OTTAWA — Families of the Indigenous women and girls who have gone missing or been murdered across Canada joined First Nations leaders and federal officials to mark the end of the national inquiry, with the hope that the findings released Monday will help close the door on another dark chapter in Canadian history.
“It’s closure for the past, but it still opens up doors for many things to come, many more improvements,” said Marilyn Courchene, who is a councillor in Manitoba’s Sagkeeng First Nation.
“The people have witnessed the prime minister, that he did acknowledge that we will move forward with new things ahead and not dwell on the past… He has to keep his word, he just said it to Canada,” she said.
The closing ceremony happened in the same space across the river from Parliament Hill that the inquiry was launched from in 2016. Emotions were raw as hundreds of family members and survivors of the systemic and institutional discrimination, violence, and racism described in the 1,200-page report gathered to hear what the inquiry found.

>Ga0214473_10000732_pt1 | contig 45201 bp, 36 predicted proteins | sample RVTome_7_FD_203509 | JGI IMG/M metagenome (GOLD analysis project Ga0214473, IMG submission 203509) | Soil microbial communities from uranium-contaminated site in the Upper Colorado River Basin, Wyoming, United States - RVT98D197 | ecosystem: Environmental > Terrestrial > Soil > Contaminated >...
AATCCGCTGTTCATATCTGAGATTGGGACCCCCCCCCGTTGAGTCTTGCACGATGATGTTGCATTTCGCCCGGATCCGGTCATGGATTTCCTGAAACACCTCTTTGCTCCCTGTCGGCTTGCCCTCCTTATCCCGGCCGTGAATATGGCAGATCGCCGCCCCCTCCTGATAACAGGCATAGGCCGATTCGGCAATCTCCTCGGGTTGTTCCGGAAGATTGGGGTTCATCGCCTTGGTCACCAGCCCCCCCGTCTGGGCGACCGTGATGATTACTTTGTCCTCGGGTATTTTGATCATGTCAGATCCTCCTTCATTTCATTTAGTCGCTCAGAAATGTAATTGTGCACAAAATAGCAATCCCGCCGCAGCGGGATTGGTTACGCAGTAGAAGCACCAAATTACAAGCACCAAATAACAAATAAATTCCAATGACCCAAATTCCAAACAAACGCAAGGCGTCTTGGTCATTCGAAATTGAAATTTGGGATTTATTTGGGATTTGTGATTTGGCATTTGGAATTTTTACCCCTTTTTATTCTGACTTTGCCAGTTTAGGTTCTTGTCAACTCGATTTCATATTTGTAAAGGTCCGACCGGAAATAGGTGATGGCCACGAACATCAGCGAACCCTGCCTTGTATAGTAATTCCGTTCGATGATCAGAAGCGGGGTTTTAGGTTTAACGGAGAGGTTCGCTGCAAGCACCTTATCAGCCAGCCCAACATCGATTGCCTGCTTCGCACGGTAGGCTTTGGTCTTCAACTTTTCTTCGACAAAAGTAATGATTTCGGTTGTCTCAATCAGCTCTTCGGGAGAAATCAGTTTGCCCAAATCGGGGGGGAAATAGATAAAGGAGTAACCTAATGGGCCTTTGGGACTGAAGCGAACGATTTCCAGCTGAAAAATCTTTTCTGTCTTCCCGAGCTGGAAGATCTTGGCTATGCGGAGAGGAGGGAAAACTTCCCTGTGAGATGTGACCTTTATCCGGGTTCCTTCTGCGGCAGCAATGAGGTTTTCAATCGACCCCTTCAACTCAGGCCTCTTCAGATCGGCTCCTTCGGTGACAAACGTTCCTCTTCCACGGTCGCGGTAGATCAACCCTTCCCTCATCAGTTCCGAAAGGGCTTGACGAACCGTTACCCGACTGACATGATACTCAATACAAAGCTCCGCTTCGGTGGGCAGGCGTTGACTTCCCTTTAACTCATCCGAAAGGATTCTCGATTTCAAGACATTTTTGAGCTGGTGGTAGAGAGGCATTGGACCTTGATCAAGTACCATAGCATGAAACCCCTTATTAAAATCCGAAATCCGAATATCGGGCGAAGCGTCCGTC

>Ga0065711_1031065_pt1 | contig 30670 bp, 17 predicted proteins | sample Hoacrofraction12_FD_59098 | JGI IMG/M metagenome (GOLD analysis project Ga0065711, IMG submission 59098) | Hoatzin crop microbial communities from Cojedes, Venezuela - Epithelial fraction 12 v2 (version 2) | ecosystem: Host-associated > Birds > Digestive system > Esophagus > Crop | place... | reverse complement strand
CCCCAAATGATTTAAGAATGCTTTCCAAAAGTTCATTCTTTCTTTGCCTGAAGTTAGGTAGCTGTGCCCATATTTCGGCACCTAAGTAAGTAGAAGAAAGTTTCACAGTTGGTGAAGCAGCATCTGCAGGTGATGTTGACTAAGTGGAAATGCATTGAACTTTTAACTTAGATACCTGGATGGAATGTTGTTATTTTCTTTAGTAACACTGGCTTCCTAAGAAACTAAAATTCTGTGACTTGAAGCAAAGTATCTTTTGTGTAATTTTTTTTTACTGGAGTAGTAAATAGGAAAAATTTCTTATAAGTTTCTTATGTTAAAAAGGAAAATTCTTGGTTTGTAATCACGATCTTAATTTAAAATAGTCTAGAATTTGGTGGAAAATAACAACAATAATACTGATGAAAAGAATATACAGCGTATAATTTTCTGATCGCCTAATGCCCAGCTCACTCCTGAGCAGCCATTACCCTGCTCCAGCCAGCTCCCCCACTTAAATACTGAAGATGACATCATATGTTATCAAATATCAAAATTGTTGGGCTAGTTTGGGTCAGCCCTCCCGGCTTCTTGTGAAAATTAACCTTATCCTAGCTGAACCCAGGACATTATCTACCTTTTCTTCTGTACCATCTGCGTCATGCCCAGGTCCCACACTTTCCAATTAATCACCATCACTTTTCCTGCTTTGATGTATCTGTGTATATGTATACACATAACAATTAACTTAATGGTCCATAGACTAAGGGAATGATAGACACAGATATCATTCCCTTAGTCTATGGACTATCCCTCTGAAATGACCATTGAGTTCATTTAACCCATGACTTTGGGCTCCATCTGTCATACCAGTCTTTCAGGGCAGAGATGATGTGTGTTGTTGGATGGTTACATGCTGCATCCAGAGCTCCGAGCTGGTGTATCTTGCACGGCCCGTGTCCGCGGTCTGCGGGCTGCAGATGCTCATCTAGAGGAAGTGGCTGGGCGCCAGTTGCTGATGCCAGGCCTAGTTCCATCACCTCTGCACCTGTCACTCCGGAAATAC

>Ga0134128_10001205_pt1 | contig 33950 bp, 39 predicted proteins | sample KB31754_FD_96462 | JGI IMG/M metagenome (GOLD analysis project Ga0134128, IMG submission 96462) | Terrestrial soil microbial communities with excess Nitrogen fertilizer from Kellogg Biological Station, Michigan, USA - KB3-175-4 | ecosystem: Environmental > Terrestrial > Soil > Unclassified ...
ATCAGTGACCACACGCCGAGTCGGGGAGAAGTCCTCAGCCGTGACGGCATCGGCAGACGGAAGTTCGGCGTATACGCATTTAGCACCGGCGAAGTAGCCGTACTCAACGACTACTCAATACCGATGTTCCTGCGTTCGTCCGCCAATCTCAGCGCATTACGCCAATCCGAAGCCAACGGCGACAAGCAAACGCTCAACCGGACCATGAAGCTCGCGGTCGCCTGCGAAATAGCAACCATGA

The top-line finding is that Canada’s history and process of colonization have perpetuated violations of Indigenous people, including “assimilationist and genocidal government laws” leading to high rates of violence against Indigenous women, girls, two-spirit and LGBTQ people.
The findings include 231 recommendations for change, including creating an ombudsperson and tribunal for Indigenous and human rights, long term funding for education and awareness programs related to preventing violence, policing and criminal justice reforms, and stopping the apprehension of children based on poverty and cultural bias.
Truths presented to Trudeau
During the ceremony the report and what the commissioners called the truths within it were wrapped up as part of a Tikinaagan ceremony and passed on to Prime Minister Justin Trudeau, who vowed to act on the findings.